Nor should there be any major institutional barriers to law journals’ publishing books. From an editing and selection perspective, a book is in not much different from a very long article. Screening submitted book drafts, and editing them once they’re accepted, would be more time consuming. But presumably many fewer book drafts would be submitted than articles. And I suspect that many student editors would be pleased to help select and edit books, which are often seen as more meaty and more lasting than an article.
Faculty-edited journals might be reluctant to undertake heavy editing obligations for a book. But they might therefore just choose to select the books and provide big-picture editing suggestions, and leave line editing to the author, to any student workers on the journal, or to any research assistant that the author chooses to hire.
It’s not clear how much money law journals would expect to get from the electronic books they publish. They might conclude that they should get a share of the proceeds, because of the work they’ve put into the book, and because of the value of their brand to the book’s success. Or they might conclude that the revenue they customarily get from journal subscriptions is meant only to compensate for printing and mailing costs, and the editorial expenses are part of the journal’s service to the academy and of the journal’s education of its members.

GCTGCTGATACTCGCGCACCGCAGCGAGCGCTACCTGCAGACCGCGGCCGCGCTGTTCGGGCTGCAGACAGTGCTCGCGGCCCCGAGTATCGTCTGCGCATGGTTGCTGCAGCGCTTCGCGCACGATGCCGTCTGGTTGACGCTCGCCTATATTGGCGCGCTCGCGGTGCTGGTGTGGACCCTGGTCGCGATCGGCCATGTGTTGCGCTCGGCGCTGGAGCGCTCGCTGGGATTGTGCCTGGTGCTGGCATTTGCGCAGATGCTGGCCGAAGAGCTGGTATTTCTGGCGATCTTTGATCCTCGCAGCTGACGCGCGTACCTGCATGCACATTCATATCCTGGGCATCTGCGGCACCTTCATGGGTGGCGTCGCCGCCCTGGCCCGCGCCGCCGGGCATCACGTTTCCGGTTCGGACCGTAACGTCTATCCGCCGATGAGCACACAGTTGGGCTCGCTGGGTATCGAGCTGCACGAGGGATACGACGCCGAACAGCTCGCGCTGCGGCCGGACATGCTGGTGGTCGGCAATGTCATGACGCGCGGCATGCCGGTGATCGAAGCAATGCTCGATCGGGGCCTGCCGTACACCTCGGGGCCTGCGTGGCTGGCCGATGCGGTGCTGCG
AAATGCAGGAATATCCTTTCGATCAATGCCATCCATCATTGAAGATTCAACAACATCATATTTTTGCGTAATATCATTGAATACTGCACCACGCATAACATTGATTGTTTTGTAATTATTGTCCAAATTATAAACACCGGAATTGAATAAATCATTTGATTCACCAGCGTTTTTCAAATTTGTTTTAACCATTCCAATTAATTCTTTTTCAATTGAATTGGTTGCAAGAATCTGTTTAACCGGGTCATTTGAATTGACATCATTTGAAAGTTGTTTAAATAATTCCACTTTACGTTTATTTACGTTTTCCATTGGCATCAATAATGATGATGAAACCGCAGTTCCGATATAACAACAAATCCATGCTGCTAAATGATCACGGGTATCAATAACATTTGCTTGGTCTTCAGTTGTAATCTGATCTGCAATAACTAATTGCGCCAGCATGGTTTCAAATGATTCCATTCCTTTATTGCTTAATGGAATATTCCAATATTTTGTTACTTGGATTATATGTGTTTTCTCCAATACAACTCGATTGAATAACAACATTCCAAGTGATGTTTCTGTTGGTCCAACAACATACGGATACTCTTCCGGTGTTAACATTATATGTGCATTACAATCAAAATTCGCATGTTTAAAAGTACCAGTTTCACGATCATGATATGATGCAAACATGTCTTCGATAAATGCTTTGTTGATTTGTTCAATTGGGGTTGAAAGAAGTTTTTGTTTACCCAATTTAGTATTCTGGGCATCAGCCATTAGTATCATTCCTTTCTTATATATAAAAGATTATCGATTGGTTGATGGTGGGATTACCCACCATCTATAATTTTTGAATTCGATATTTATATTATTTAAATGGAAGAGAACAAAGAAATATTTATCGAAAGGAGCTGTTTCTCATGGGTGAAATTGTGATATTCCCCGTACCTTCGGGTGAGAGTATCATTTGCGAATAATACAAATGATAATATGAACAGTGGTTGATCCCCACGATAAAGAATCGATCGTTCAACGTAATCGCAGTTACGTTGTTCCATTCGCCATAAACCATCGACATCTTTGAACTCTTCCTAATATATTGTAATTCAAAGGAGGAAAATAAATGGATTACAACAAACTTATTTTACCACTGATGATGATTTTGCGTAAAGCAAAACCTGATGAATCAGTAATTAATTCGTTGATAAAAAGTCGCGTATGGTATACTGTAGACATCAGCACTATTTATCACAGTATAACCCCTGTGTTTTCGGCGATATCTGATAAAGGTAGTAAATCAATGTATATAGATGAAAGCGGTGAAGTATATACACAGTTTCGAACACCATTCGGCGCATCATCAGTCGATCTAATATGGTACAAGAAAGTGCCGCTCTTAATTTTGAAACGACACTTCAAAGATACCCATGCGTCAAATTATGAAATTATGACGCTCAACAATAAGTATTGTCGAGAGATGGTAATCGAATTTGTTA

But in any event, it seems likely that law journals will take only a relatively modest amount of the sales price, much less than publishers tend to do. Law journals are historically heavily subsidized in two ways: First, law schools are used to providing free office space to the journals, and often secretarial and management help from a staffer paid by the school. This is done because journals are seen as important educational tools, and not having at least a general-interest journal would make the law school look bad.